Tuesday, July 10, 2012

Summer solstice in the Rift Valley, Thursday, June 21, 2012

The summer solstice over the Rift Valley...  There is a misty cloud that settles into this little valley of Masaka welcoming you to the day.  The sun rises outside of my balcony and, along with the sounds of a new day, it makes for a delightful beginning.  The sunrise this morning was another stunning and unforgettable one and quite apropos as we welcomed in my first summer on the African equator.

Showering in Uganda…Let me first say that I am very thankful for the shower facilities in this country.  After a warm, dusty day it is always rejuvenating to be able to shower and feel clean and fresh again...and it is so much more than most of this country has access to on a daily basis.
Our shower here is a ¼ circle whose greatest depth is @4 ft. from the center to the furthest outside circumference.  There is a shower curtain that keeps most of the water inside the shower but what does escape can either invisibly pool on the cream-colored tile floor or find the drain.   Cleaning up this water prior to stepping out is essential to avoid hydroplaning when exiting the shower resulting in some possible serious bodily damages! 

There is a removable shower head, as well, which comes in handy.  The challenge comes with keeping a constant temperature, maintaining a consistent water pressure, keeping the water IN the shower, and keeping water out of your mouth to avoid the eventual effects of the bacteria in the water on your system.  That latter challenge is very important!  Try doing this at home.  It is a bit like waterboarding…I would have to assume, having had no personal experience. 

The water temperature is generally a comfortable one that can be adjusted... except when it can’t be…or takes on an independent attitude and suddenly turns scalding hot or ice cold, which happens quite often.  Now keep in mind that the size of this shower prevents one from a natural reaction: removing oneself from the assault of the ever-changing temperature of the water.  Barring jumping out of the shower to a wet floor with wet feet (remember the possibility of hydroplaning?), your only option is to suck it up and take it while trying to get to the controls and alleviate the problem!  Aaaahhhhh…the joys of foreign travel! 
Water pressure:  Among other things, I am not really sure how water pressure is regulated here.  I do believe, however, that someone with a twisted sense of humor is at the helm.  The distribution of hot water is fairly random, as well.  I have been fortunate in that area, whereas Michelle has not been so lucky!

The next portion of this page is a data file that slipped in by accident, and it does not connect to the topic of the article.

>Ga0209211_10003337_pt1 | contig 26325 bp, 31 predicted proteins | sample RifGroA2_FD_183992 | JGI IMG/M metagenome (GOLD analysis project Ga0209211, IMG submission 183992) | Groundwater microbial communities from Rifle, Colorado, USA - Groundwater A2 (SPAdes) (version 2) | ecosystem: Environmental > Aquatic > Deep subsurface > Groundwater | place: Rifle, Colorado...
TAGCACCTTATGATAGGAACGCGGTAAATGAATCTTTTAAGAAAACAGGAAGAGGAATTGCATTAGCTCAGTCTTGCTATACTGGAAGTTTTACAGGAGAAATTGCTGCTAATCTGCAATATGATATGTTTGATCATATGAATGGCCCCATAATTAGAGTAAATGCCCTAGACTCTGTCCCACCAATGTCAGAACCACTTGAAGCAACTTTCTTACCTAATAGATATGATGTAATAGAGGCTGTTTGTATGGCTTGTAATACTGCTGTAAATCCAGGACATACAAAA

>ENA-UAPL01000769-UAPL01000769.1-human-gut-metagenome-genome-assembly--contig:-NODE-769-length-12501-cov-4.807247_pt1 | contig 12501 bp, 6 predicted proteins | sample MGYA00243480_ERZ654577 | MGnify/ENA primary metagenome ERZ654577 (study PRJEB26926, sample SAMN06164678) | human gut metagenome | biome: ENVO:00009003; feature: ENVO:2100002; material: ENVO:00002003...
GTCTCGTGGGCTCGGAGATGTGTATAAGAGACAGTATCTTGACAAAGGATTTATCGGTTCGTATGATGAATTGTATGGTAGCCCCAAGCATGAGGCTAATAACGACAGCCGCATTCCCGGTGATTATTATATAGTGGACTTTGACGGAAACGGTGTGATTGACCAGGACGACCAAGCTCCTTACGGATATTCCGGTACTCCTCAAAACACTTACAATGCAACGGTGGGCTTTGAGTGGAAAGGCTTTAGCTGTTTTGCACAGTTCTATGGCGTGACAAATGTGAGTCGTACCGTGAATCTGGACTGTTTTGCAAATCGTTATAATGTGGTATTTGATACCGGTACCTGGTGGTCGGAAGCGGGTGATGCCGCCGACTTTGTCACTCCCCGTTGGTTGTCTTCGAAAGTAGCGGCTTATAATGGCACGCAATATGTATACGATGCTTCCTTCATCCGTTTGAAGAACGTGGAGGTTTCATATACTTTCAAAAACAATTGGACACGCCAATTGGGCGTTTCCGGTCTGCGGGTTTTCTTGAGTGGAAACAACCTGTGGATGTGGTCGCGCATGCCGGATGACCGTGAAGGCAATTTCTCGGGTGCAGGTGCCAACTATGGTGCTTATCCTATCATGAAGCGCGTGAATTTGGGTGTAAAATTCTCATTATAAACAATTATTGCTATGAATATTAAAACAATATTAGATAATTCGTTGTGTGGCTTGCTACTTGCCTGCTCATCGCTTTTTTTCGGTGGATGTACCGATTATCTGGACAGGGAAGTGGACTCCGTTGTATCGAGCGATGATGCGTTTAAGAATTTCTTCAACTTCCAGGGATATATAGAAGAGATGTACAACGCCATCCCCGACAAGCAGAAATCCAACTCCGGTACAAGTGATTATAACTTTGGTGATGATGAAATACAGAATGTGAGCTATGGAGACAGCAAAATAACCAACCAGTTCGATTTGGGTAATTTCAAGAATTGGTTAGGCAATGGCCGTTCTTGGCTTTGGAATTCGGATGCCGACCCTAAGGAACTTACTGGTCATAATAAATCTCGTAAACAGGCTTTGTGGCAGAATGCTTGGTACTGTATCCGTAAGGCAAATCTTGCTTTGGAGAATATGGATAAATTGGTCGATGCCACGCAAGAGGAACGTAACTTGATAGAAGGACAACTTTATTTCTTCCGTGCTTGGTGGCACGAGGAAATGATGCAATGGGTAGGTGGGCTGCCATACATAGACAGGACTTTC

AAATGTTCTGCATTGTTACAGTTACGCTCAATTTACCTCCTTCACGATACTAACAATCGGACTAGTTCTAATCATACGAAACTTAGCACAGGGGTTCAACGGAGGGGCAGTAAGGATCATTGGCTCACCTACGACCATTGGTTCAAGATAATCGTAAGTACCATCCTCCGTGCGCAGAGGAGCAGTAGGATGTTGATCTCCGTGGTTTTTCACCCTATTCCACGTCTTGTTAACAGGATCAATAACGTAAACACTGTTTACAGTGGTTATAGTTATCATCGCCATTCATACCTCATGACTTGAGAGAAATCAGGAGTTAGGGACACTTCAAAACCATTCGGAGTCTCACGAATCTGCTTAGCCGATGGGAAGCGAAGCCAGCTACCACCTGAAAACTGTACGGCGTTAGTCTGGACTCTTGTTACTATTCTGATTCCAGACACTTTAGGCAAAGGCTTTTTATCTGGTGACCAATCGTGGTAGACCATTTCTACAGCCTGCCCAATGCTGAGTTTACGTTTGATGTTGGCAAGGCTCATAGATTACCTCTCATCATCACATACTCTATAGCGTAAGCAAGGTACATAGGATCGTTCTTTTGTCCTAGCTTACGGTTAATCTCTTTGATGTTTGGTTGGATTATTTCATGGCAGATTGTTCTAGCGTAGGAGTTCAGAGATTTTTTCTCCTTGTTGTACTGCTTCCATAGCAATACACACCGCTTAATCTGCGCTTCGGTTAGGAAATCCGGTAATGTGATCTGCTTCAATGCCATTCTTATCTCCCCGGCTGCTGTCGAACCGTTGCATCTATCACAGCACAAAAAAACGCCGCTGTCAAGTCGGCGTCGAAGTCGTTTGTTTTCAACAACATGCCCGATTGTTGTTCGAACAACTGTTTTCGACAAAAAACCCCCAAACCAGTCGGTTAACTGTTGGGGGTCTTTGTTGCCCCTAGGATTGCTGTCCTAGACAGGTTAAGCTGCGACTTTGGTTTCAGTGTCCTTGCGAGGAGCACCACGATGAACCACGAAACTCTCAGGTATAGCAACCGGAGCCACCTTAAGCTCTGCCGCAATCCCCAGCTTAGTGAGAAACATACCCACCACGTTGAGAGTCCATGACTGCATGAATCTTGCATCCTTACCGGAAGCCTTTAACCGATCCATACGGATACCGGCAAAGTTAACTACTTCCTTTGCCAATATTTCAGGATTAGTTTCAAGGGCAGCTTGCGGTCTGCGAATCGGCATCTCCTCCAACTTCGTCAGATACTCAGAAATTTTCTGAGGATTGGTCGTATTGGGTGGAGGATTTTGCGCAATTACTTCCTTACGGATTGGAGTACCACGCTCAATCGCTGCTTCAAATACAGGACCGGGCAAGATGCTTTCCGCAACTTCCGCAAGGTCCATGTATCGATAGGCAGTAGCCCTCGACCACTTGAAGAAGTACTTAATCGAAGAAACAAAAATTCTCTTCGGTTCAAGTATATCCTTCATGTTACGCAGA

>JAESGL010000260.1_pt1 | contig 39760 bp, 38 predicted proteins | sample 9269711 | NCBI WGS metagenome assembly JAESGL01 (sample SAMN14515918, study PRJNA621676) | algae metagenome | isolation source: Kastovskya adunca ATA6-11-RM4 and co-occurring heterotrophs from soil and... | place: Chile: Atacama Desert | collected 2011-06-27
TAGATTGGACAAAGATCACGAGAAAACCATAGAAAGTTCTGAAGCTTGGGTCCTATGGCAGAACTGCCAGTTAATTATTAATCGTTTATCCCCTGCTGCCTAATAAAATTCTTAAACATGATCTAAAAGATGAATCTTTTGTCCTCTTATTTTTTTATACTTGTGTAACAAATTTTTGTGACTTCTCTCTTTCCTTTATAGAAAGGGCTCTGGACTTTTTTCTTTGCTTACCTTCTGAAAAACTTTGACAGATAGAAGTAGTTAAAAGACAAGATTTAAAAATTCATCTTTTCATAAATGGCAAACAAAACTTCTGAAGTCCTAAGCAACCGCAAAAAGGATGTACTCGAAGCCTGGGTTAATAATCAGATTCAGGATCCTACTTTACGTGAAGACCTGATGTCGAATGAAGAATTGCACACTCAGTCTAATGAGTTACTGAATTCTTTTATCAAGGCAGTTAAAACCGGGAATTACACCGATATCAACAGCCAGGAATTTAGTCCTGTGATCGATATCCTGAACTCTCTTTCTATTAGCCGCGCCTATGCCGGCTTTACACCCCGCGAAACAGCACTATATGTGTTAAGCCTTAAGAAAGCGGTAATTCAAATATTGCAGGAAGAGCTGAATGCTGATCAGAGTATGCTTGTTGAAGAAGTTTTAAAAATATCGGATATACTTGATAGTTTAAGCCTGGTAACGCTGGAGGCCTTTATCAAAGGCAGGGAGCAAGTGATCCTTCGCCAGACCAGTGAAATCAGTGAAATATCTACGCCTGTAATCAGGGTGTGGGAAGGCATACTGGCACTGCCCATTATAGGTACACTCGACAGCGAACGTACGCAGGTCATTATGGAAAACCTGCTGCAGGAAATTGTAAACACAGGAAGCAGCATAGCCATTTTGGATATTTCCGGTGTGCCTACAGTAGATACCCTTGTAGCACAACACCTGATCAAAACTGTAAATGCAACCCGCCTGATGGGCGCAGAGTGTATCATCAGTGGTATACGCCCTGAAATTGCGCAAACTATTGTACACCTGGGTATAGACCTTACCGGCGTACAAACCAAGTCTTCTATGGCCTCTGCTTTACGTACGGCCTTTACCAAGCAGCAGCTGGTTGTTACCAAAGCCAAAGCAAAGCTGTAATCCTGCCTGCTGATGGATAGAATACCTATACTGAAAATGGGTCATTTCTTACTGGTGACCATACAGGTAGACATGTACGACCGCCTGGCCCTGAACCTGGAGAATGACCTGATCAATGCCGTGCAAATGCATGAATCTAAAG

Thinking about yesterday's student club demonstrations:  The clubs showed such promise in the future of these students and could, potentially, affect their destiny.   But the harsh reality is that they are living in a country whose illiteracy rate is 63%…63%!   This is a steep mountain for them to climb.  Of the children who go to school, of which there is no accurate way of determining, only 20% of the boys go past a 7th grade education. Naturally, for the girls it is worse.   Only 17% of young women get an education past that of a 7th grader.   This leaves a country with mostly uneducated citizens who have few skills past those of survival or manual labor, farming, and a few crafts.   It also leaves these children with few role models to emulate and goals to pursue. 

However, Sylvia and the school's adults encourage the students to go past the 8th grade education offered at Mbiriizi.  Sylvia has promised to pay the school fees of every child who does this.  Many students have gone on to high school thus far.  Sylvia's Children is the divine intervention and serendipitous stroke of luck that these kids needed to achieve an easier future and to avoid living the difficult lives of most of their parents. 

So again I am sitting on the balcony and I hear a band playing somewhere and lots of people responding to the performance - cannot see them but can hear them quite clearly.  There is a constant stream of bicycles, boda-bodas, and walking people on the road beneath us - the rush hour of Masaka.  A few cars and trucks drive by on this particular road, although there are many more in the central part of this city. 
Each day is ended this way giving me time to reflect upon what  I've seen, felt, and learned and to assess what I've experienced thus far.  Tomorrow is our final day at Mbiriizi.  We will celebrate the birthdays of all the children with cake and a celebration and a special meal at lunchtime.  It is going to be a difficult day.

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